Retail spending fell for a third straight month in August due to the impact of coronavirus lockdowns in Australia's most populous states, a trend that will likely extend into September.
However, consumer confidence remains relatively upbeat, suggesting Australians will be quick to spend again once restrictions ease in the coming months.
The Australian Bureau of Statistics said retail turnover fell 1.7 per cent in August, following falls of 2.7 per cent in July and 1.8 per cent in June.
Retail trade is now down 0.7 per cent over the year.
Australian Retailers Association CEO Paul Zahra says the lockdowns are continuing to impact trade in locked-down parts of the country, but hope is on the horizon with reopening plans now in place ahead of Christmas.
"Small businesses have been left reeling in NSW, Victoria and the ACT. They've been smashed by Delta and the existing government support measures are barely keeping them going," Mr Zahra said.
"For many, the impacts have been too much, and some won't reopen at all."
Another full month of lockdown saw NSW spending fall 3.5 per cent to its lowest level since April 2020, when the pandemic first hit, the ABS said.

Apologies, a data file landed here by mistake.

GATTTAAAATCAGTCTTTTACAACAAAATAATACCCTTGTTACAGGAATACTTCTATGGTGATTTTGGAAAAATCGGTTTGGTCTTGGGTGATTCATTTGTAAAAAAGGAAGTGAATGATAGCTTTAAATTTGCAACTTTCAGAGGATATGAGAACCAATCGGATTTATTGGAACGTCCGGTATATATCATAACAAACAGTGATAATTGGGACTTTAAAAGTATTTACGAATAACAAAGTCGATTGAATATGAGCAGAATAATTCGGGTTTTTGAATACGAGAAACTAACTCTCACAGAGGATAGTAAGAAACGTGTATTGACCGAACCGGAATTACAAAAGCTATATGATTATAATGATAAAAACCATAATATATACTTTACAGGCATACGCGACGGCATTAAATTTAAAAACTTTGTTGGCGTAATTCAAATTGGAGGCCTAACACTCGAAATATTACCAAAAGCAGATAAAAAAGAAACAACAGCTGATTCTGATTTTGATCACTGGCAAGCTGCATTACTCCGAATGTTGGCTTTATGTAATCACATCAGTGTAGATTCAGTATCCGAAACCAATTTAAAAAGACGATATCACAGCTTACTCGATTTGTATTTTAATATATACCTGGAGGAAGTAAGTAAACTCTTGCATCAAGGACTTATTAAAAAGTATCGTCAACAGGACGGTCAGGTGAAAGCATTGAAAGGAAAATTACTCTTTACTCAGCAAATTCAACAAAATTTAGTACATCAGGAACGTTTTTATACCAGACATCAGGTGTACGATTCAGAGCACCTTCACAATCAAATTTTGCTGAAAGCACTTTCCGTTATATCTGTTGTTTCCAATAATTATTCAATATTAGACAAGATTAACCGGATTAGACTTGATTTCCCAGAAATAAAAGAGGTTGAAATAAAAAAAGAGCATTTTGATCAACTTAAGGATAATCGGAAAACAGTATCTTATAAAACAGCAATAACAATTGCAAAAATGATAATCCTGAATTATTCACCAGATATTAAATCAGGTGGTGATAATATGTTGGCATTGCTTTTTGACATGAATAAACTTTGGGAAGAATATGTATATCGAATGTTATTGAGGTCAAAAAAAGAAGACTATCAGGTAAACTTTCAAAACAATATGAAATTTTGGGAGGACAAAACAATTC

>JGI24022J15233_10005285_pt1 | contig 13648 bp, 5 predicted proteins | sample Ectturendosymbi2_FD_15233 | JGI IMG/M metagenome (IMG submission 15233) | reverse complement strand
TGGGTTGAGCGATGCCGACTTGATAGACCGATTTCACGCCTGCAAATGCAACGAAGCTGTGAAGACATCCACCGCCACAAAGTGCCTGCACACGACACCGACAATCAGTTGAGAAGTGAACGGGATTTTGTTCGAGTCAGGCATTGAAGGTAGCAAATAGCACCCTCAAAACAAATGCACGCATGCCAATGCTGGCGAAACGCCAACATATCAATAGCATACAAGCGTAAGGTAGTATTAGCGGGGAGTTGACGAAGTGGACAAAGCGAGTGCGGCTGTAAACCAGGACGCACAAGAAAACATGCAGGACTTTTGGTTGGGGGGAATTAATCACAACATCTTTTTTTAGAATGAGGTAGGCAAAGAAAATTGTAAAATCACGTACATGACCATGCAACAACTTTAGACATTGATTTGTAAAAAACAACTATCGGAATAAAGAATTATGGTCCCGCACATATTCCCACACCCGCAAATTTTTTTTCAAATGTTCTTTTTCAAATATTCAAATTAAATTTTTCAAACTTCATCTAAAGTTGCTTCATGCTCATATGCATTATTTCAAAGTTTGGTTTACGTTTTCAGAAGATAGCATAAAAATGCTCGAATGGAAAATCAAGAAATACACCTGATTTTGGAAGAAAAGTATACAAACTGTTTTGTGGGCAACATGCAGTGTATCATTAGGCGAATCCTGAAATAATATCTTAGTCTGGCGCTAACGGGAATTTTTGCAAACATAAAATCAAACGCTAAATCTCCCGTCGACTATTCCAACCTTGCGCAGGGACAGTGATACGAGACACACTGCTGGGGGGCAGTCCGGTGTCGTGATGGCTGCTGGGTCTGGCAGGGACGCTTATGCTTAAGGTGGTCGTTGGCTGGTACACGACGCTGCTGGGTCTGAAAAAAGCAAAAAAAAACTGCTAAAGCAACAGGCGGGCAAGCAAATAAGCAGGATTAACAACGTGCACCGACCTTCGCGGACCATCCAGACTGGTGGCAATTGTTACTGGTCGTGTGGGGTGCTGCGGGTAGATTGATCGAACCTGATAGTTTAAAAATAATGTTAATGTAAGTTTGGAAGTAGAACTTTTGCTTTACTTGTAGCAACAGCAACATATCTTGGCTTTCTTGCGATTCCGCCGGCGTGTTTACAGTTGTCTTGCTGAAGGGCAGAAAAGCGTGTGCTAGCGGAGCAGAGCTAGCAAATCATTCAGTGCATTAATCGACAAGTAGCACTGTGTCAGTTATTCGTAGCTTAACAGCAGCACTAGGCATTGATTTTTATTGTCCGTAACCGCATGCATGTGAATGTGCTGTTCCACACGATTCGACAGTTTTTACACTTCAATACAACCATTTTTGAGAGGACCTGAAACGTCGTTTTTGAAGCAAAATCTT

A return to lockdown in Victoria saw retail trade fall three per cent, while spending in the ACT slumped 19.9 per cent after non-essential retailing restrictions were imposed from August 12.
A mid-month lockdown in southeast Queensland also saw a 0.9 per cent fall in retail trade.
In contrast, lockdown-free South Australia had a 6.6 per cent increase in retail turnover and Western Australian sales rose by 2.8 per cent.
Even so, economists at Barclays expect sales to continue to drop in September as the impact from the lockdowns worsens.
They and other economists expect this continued weakness in domestic consumption will send the economy into contraction in the September quarter, with a downturn of as much as four per cent predicted.
But there are signs a recovery will start in the December quarter.
The weekly ANZ-Roy Morgan consumer confidence index - a pointer to future household spending - rose 0.4 per cent and to its highest level since mid-July.
Confidence among Sydneysiders crawled 0.1 per cent higher as COVID-19 cases begin to decline, but fell 0.9 per cent among Melburnians.
ANZ head of Australian economics David Plank said given the Victorian capital faced rising virus infection numbers, tremors from a 6.0 magnitude earthquake and violent anti-lockdown protests, sentiment held up reasonably well.
Still, the latest weekly survey also shows inflation expectations have nudged higher again.
Consumer inflation expectations edged up to 4.8 per cent in the past week, lifting the four-week moving average to 4.7 per cent, its highest level since 2014.
"High inflation expectations at a time of weak wage growth could drag on overall consumer confidence if people start to worry about the cost of living," Mr Plank said.
The recent rise in petrol prices to close to three-year highs is one factor that could be troubling people's views.